Book 14: On the Halal and Haram

The Internal Regulator

(Reflections on Book 14: The Halal and Haram)

The focus of the ihya is the individual. In reading and studying it, it is hoped that the Muslim will inculcate the lessons of the ihya within. Not only does the treatise attempt to affect the actions of the reader, but also their psychology. It is not enough just to do; one must have the right outlook as to the purpose behind actions.

So the Ihya is not a book of laws to be wielded by the state as a means to regulate society. The state, as a legislature, has authority to constrain individuals through passing laws that define expectations, and enforcing them through punishment.  Law, as the legal theorist Hans Kelsen averred, is a series of rules whose consequence for contravention is punishment.

Accepting this definition for the moment, then the question for religions is “is it law, when there is no punishment”. The immediate answer is that God is the judge and will punish accordingly, but there is no certainty that he will. God’s mercy is above his wrath, as the Prophet said; and there are countless stories from the hadith of criminals pardoned by God; for instance, the genocidal prince that sought God’s mercy, or the prostitute that gave water to a dog. The crime was not so large that God could not forgive.

However, imposing western jurisprudential thinking onto Islamic legal thought has its flaws. Islamic law was never formulated in the corridors of power or from a body corporate; instead it evolved from within communities – Islamic law is bottom up, while western law is top down.

What this means is that individuals are primarily responsible for upholding the law. A body corporate is not required for its continuance or enforcement. Indeed, by assuming that Islamic laws are dependent on a legislature, it would disembody the law of purpose, permanence or meaning.

Fundamentally, Muslims are expected to inculcate the laws within themselves. There is a risk in following the law, the person alienates others. There can be great variation in how one actualises the law in their lives. Conservative individuals can be too judgmental, while liberal minded individuals ignore the sacredness of the law itself.

Ghazali recognises that people have levels of caution when following the law. The law can be broad for some; nevertheless, the law acts as an anchor to how people act. A conscious Muslim, regardless of how liberal they are, should be mindful of law and the objectives of it. Muslims might take out bank loans, but in the back of their minds they know interest is impermissible; they may have sexual relations, but they know that sex before marriage is prohibited.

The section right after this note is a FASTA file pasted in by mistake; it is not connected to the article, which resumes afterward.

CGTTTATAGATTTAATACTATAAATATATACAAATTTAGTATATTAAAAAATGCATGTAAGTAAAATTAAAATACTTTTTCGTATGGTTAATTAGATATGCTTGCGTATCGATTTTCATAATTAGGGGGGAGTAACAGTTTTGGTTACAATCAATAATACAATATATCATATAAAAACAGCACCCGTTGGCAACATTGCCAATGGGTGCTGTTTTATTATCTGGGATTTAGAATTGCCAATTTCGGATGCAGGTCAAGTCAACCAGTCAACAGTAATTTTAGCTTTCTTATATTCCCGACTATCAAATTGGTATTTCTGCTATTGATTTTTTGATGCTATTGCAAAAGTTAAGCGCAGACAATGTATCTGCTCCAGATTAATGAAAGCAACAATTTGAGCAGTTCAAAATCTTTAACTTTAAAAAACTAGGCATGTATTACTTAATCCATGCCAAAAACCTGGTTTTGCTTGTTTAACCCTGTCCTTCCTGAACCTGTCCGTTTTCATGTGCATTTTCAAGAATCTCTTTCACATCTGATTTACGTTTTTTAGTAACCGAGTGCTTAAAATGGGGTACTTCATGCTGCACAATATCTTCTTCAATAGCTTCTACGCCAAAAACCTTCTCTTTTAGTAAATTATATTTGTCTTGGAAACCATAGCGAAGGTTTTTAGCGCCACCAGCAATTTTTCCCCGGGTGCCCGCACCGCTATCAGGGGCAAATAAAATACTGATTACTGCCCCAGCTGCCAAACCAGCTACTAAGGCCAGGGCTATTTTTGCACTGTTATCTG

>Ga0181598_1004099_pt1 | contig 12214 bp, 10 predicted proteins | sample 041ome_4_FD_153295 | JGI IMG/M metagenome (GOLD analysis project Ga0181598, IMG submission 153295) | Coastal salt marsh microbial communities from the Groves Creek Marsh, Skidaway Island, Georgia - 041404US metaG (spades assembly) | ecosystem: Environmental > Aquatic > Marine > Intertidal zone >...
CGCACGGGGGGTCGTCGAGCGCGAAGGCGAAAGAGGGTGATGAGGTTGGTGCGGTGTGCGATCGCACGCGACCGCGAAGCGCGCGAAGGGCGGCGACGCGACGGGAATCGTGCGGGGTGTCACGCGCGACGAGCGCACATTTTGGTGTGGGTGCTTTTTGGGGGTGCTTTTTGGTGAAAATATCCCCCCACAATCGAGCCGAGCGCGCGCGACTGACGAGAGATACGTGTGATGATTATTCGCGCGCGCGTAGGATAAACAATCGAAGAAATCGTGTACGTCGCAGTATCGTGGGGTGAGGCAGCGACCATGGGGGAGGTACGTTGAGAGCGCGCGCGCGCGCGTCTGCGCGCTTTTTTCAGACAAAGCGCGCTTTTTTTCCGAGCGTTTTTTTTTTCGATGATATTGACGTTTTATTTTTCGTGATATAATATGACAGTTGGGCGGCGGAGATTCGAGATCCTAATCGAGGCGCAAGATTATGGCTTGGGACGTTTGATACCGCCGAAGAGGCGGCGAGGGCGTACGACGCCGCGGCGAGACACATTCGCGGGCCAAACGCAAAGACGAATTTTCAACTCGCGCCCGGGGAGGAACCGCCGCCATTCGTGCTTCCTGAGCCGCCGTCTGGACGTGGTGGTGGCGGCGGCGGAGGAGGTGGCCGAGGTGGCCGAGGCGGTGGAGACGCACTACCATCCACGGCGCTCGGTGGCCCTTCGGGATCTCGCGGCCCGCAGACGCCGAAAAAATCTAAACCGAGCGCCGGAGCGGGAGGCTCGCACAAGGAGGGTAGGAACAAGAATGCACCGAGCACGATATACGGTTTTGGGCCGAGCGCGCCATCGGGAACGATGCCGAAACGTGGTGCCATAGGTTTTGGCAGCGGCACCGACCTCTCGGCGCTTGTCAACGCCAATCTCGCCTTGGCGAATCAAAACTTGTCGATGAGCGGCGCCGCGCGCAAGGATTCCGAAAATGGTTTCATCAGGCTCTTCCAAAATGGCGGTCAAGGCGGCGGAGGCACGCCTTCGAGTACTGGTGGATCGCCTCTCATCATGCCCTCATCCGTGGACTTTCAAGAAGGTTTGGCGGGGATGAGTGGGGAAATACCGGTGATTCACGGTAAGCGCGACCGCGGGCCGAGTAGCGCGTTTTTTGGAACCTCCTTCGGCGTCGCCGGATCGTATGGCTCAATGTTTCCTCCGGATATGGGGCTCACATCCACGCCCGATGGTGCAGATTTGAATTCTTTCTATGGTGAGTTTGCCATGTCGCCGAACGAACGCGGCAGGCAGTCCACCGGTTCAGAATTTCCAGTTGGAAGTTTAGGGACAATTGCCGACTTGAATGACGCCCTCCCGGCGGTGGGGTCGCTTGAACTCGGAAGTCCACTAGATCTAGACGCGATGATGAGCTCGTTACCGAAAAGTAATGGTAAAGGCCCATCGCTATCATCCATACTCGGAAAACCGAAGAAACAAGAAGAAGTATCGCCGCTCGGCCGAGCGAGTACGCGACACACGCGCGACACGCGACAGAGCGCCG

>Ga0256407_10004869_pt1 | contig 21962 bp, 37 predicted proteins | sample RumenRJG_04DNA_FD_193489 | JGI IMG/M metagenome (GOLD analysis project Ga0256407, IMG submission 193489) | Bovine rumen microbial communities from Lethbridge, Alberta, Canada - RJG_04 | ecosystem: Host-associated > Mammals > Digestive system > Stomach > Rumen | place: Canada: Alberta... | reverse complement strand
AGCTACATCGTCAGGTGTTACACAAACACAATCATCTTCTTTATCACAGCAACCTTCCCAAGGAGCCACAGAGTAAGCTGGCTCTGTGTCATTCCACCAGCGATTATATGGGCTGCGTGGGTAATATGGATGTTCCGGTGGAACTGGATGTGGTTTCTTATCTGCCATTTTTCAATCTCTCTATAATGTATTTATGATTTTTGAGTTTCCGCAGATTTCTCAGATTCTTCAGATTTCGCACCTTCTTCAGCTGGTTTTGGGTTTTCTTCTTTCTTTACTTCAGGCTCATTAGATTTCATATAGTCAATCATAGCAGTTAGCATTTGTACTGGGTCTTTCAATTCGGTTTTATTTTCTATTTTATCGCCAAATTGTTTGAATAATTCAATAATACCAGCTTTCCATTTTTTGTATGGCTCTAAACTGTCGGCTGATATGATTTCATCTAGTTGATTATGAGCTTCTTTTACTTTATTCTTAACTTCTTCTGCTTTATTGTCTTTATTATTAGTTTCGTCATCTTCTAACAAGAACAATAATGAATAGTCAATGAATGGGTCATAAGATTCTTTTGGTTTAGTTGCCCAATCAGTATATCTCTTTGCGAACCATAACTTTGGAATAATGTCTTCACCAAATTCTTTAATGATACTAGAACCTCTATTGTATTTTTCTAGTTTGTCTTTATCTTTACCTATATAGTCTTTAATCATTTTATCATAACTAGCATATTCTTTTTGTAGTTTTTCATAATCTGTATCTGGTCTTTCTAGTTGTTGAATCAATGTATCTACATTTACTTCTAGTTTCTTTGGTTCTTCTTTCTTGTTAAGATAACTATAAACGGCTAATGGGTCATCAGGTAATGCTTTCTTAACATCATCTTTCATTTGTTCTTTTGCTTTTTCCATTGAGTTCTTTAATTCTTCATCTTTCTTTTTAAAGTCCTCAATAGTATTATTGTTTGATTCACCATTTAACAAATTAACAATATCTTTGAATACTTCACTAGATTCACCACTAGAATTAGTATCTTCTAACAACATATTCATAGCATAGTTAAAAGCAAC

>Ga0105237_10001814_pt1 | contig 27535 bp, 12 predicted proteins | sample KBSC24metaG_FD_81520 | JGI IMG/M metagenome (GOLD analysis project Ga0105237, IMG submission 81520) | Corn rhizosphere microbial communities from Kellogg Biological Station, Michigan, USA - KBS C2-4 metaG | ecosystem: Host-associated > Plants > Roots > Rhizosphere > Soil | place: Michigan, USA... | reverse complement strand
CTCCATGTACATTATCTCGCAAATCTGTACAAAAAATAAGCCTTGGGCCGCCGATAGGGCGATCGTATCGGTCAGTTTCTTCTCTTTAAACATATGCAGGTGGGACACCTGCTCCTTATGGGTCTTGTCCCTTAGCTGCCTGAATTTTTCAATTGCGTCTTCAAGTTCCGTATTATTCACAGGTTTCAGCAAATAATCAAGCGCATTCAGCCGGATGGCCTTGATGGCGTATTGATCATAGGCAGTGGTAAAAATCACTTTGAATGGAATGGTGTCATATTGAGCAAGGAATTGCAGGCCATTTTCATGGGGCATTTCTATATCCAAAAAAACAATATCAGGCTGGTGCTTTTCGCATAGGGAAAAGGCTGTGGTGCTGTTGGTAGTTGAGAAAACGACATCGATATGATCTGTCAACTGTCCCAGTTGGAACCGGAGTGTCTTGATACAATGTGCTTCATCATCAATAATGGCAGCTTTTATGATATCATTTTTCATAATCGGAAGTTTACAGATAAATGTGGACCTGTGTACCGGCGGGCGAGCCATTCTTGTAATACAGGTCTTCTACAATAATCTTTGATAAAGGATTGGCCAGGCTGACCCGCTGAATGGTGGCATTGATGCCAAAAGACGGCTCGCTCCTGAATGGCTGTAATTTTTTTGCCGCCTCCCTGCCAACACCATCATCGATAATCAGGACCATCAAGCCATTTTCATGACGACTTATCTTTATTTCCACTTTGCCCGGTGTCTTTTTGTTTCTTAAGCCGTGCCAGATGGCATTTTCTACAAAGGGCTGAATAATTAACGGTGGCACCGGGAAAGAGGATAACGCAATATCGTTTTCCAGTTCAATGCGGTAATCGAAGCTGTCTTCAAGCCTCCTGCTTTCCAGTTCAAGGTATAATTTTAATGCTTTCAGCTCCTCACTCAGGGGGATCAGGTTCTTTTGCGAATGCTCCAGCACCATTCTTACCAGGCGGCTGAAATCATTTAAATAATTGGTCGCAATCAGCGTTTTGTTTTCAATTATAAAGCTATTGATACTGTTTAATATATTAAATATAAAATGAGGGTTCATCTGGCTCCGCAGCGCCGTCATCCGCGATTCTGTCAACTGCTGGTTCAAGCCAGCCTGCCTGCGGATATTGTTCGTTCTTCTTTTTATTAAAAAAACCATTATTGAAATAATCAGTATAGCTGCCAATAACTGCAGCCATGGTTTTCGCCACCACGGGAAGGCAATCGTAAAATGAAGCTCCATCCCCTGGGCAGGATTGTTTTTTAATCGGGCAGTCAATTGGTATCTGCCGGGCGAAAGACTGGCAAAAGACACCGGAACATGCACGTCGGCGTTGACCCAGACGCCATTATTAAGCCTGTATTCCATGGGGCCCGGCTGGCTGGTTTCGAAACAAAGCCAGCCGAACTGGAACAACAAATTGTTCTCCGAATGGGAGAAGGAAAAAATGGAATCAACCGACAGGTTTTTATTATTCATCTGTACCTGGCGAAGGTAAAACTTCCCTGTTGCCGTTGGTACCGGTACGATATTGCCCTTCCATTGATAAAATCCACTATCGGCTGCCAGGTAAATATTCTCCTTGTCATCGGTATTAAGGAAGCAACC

Consequently, the law acts as an internal regulator for the Muslim. It cautions the individual, and even when a forbidden act is executed, it limits his/her from going further. Of course this is not a hard and fast rule, but in learning and studying, the Muslim is always growing in his religion, even if he/she does not live up to all its demands.

 

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Book 14 : On the Halal and Haram

(Reflections on Imam Ghazali’s Book 14: On the Halal and Haram as explained by Sheikh Seraj Hendricks. The lecture can be found here)

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The Quran states “Eat of the good (foods) and do good works” (23:51). For Imam Ghazali, such a juxtaposition demonstrates food has a strong influence on both our internal and external condition. The intrinsic relationship between what we eat and what we do forms the cultural edifice of our society .  To emphasise the relationship, the Quran uses the verb to eat (أكل) to indict those who appropriate wealth or share wealth unjustly

“And devour not their (orphan’s) wealth (by adding it) to your wealth.” (4:2)

“And do not consume one another’s wealth unjustly” (2:188)

Juxtaposing food and action is important for the world. Indeed, gastronomical issues has an impact on both nutrition, politics and economy.

When it comes to nutrition, there is a paradoxical relationship between obesity and malnutrition. According to the Global Nutrition Report 2016, 2 billion people are malnourished and 2 billion people are obese.  44% of countries are experiencing serious levels of under-nutrition and obesity.

Malnutrition and obesity has an impact on health and therefore the economy.  The Richmond Group, which represents 12 charities including Diabetes UK and the British Heart Foundation (BHF), is demanding a reduction in sugar and salt content of foods to stop 250,000 Britons suffering a preventable death by 2025. It is also calling for a limit on advertising from offending food and beverage companies.

Yet the impact on the economy goes far beyond health. Food security is a key global concern; in 2011, a number of countries across the world experienced riots as grain prices shot up.  The fundamental cause, according to Joachim von Braun, former head of the International Food Policy Research Institute, was high income growth suggesting high demand from the nouveau rich led to decrease in supply for poorer members in society.

Verse 23:51 encourages Man to eat of the good. It does not say eat of the permissible (halal) because the good surpasses legal categorization.  Being conscious of what we eat has an impact on our body and soul. Being conscious of where our food comes from, to whom we pay and how much, and how that impacts the allocation of wealth and resources, has an impact on our society.

To view and listen to more lectures on Imam Ghazali’s Ihya, please visit www.nursari.com/classes